Peas are often overlooked. I mean, really, who LOVES peas? They aren’t as fashionable as the sweet potato and they don’t sit so nicely on a pizza as their cousin, The Sweetcorn.

There are, however, some exceptional benefits of eating peas:

  • They are high in most things EXCEPT for fat. They contain micronutrients, fibre and protein but contain very few calories.
  • They contain lots of something called coumestrol which is said to help prevent stomach cancer.
  • The antioxidants in them give you energy, can boost your immune system and make you look younger.
  • Peas contain phytonutrients that are anti-inflammatory (preventing wrinkles, arthritis and bronchitis). Their anti-inflammatory properties also help maintain healthy blood vessels.

If you’d like some delicious recipes for peas, visit this interesting site.

A Short History of Houmous


Houmous can also be spelt: hummus, hamos, hummus, hommos, hommus, hummous and is the Arabic word for chickpea.

I ate lots in Cyprus and it got me thinking…where was it born? How was it born? And how could I make lots more of it at home?

The main ingredients for houmous are chickpeas, olive oil, tahini and lemon juice. It’s said to be Levantine …a cuisine from ‘Levant’ which covered Israel, Lebanon, Southern Turkey, Syria, North Iraq, Jordan and Palestine. Chickpeas have, however, been a staple of the Egyptian diet since ancient times and been around since prehistoric times. As far back as 400 B.C., Socrates and Plato were writing about the benefits of chickpeas in their diet!

Apparently, the chickpea is native to an area in Persia around the Caucasus Mountains. It was possibly first made in the 12th century by the Sultan of Egypt, Saladin – although some people believe that chickpeas originated in Turkey.

Chickpeas grow in tropical or subtropical climates and must have more than 400 centimeters per year (a lot)! Although it’s hard to track the exact birthplace of houmous, we do know that it has been a part of the Middle Eastern and Mediterranean diet for thousands of years.

If you’d like to make it yourself at home, here’s how:

1 16 oz can of chickpeas
1/4 cup liquid from can of chickpeas
4 tablespoons lemon juice
2 cloves of crushed garlic
2 tablespoons tahini
1/2 teaspoon salt
2 tablespoons olive oil

Drain chickpeas and keep the liquid from the can. Mix the other ingredients in blender or food processor. Add 1/4 cup of liquid from the chickpeas. Blend for 3-4 minutes on low until thoroughly mixed and smooth. Place in serving bowl, and create a little well in the center of the hummus. Add a small dribble of olive oil in the well…one tablespoon should be enough.

I like to eat mine with bread, carrots, crisps or celery sticks (depending on how healthy I’m feeling).

The 5:2 Diet Recipe Ideas


A diet rich in soy and whey protein, found in ...

Yesterday I wrote about the 5:2 diet. Although I’m no expert on the subject, the Horizon documentary was really insightful and interesting and definitely worth writing about.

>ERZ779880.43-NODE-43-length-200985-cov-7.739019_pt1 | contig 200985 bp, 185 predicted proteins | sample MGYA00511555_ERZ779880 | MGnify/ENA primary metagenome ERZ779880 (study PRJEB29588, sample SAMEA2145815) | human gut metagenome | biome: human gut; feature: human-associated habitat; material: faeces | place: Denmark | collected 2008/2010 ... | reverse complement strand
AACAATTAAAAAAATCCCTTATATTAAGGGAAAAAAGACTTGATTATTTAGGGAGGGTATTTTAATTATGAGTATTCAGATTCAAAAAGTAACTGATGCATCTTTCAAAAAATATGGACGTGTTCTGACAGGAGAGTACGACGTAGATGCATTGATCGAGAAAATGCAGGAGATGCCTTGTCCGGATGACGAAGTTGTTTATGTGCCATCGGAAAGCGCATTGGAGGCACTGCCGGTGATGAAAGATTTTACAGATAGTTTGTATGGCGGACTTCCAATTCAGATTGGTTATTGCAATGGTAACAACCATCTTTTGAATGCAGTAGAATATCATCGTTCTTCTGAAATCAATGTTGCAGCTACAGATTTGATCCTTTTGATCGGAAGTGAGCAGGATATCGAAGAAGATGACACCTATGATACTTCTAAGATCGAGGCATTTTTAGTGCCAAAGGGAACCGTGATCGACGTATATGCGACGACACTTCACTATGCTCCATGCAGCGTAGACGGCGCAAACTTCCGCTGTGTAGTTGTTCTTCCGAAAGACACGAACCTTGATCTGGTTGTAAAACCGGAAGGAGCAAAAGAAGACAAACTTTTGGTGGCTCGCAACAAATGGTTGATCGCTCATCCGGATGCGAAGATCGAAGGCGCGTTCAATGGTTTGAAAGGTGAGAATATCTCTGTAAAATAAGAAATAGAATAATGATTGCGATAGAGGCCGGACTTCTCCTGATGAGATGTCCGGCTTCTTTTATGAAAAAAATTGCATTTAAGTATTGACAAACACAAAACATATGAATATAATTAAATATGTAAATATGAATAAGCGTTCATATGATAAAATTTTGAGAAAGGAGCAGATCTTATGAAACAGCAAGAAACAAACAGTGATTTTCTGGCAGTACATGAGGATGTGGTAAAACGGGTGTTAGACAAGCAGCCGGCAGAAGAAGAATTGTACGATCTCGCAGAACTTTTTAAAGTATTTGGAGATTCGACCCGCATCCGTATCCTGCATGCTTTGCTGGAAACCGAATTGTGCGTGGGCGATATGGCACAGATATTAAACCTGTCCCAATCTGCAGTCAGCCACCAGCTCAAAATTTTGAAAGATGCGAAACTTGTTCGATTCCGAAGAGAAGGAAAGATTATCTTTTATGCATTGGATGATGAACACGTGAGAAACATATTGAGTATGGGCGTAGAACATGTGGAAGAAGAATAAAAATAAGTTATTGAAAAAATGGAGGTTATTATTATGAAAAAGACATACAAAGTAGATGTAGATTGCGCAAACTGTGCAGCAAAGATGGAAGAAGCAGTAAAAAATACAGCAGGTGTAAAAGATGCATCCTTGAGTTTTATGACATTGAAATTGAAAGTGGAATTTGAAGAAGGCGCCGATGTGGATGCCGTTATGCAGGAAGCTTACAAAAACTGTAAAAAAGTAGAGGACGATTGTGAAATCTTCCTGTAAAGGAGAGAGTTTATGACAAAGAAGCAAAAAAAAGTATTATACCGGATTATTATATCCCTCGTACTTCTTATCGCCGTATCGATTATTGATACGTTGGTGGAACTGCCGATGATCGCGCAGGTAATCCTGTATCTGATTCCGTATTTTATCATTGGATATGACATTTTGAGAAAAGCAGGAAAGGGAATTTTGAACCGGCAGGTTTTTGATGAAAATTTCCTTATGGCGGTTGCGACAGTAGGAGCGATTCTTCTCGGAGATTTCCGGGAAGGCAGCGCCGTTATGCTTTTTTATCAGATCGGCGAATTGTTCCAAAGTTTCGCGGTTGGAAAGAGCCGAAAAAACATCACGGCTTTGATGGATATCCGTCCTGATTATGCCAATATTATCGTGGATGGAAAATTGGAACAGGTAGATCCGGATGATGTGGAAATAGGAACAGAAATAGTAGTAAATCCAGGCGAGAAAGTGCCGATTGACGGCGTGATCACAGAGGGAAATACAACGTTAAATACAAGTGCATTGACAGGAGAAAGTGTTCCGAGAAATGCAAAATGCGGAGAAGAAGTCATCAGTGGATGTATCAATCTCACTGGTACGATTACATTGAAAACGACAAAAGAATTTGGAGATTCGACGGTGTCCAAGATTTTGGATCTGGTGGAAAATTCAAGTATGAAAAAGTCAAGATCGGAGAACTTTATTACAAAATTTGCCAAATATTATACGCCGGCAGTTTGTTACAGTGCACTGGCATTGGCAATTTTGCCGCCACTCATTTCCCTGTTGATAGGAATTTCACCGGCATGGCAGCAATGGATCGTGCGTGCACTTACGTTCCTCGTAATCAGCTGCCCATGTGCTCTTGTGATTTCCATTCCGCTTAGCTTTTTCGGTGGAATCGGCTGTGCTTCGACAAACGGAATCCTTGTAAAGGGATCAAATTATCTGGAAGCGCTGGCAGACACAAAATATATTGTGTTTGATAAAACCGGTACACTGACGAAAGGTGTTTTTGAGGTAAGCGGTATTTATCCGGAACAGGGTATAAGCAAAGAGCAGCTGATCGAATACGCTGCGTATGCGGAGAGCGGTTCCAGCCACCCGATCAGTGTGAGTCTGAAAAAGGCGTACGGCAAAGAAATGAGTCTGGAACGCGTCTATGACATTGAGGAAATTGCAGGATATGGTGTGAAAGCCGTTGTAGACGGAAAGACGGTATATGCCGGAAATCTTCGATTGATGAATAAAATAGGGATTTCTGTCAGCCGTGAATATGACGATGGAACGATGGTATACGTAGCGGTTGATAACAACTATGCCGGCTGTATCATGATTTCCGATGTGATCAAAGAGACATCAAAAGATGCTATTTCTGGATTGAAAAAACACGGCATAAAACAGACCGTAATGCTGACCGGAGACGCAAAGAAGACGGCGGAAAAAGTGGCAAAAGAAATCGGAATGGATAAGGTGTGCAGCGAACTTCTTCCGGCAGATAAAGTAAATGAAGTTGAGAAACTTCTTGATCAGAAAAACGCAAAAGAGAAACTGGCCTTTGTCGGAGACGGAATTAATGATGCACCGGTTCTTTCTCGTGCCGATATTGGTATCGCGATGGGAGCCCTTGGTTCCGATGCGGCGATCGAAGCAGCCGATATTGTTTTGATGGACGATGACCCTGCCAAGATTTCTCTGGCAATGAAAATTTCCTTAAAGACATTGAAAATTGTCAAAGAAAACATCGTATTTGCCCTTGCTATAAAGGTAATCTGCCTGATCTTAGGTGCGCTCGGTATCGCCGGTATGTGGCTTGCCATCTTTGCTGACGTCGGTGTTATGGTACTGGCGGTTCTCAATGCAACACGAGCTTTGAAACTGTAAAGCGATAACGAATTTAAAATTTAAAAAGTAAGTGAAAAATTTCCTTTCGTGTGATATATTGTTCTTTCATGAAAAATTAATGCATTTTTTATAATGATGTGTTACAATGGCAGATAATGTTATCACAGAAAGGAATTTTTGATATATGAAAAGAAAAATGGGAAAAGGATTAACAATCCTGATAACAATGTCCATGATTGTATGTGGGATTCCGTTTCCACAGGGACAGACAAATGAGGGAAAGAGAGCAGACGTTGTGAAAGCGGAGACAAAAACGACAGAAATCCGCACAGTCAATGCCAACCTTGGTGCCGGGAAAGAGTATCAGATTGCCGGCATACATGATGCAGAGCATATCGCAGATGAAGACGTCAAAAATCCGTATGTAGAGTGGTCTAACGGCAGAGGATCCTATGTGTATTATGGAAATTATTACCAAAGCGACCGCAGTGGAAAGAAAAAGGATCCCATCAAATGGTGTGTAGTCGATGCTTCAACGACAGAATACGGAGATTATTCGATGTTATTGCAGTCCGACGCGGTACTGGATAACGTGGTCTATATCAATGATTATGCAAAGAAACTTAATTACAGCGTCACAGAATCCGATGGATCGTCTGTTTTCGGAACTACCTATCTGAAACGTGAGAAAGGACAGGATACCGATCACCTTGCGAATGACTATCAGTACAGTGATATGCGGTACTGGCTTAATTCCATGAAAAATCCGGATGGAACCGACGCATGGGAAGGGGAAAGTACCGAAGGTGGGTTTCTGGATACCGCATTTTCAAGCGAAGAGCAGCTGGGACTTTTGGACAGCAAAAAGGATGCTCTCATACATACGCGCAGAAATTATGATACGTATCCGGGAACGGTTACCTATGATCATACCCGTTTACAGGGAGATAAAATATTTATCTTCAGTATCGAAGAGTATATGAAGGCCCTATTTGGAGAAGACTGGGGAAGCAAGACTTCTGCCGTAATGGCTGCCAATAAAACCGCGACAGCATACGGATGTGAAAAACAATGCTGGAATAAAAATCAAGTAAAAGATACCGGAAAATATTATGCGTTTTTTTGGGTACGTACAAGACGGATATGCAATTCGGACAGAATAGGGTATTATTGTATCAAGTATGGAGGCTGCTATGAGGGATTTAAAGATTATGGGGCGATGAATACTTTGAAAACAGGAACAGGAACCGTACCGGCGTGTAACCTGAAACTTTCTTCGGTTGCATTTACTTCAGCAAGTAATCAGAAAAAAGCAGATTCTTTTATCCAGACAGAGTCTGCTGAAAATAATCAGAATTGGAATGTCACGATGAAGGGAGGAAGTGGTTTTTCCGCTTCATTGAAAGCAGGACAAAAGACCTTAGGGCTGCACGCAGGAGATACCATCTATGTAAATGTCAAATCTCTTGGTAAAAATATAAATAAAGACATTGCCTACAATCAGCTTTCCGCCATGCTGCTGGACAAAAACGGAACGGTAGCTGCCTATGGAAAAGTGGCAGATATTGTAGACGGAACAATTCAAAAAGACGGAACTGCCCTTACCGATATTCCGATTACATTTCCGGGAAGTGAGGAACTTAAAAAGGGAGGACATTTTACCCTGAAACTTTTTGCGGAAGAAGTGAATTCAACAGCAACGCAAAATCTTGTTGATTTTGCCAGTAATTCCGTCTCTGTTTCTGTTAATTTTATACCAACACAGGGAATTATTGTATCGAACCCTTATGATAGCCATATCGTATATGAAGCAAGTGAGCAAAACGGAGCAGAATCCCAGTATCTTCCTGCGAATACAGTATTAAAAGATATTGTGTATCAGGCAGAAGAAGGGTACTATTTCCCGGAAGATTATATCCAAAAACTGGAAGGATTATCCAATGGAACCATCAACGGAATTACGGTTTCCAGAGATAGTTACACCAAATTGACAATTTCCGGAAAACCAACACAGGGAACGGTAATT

I’ve had a lot of requests for under 500 calorie meal ideas, so here are a few I’ve found so far:

–          Scrambled egg on toast (using brown bread and 1 medium egg) = 350 calories

–          These cranberry pancakes are only 189 calories per serving!

–          This Full English Frittata with Smoky Beans over at the Good Food website is just 268 calories per serving.

–          The Washington Post have suggested loads of great meals that are under 500 calories, such as Lemon-Oregano Pork Tenderloin With Lemon Jus, Andouille, Chicken, Red Bean and Rice Pilaf and Peppers Stuffed With Summer Vegetables.

This is not a strict ‘fast’…you can be inventive with what you eat on your low-calorie days and there are loads of delicious options out there.

Just to note, Michael Moseley who presented the TV programme suggested that on ‘fast’ days women should consume around 500 calories and men could consume about 600 calories.

The medical trials that took place used consecutive days for fasting, but Michael did his fasting on non-consecutive days. The 5:2 diet worked well for him, so I would suggest that personal preference is fine when it comes to when your two fasting days are.

I really urge anyone who would like to try this to seek medical advice from your GP before the diet.

Homemade Pork & Roasted Vegetable Pockets


Yesterday I created these pita breads stuffed with pork, roasted aubergines, mushrooms, peppers and courgette. I roasted each type of vegetable seperately in the oven for a couple of hours (if you roast them together they tend to become mushy). I then cut up the pork loin into chunks, pan fried in olive oil and added fajita seasoning. After lightly toasting the pitas, I stuffed them with the veg, pork and some salad leaves. So easy to make and really, really delicious!

Haddock, Spinach & White Wine Flan


Tried Sainsbury’s Haddock quiche (‘flan’) out tonight. Was delicious with a spinach, rocket & watercress salad, along with a few tomatoes. It originally cost £1.99, but I found it looking lonely in the ‘reduced’ fridge for only 99p. Perfect quick and easy meal after a day at the office.

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A Healthy Alternative to a Chinese Takeaway


Here’s the Sweet & Sour Turkey and Rice dish I made this evening.

I used 50g of rice per person and one turkey breast per person. Sometimes it’s easier to cheat – so this time I used Uncle Ben’s Sweet and Sour sauce, which was really tasty.

I really recommend this meal as a cheaper, tastier version of a sweet and sour Chinese takeaway meal.

Happy eating, Foodlings!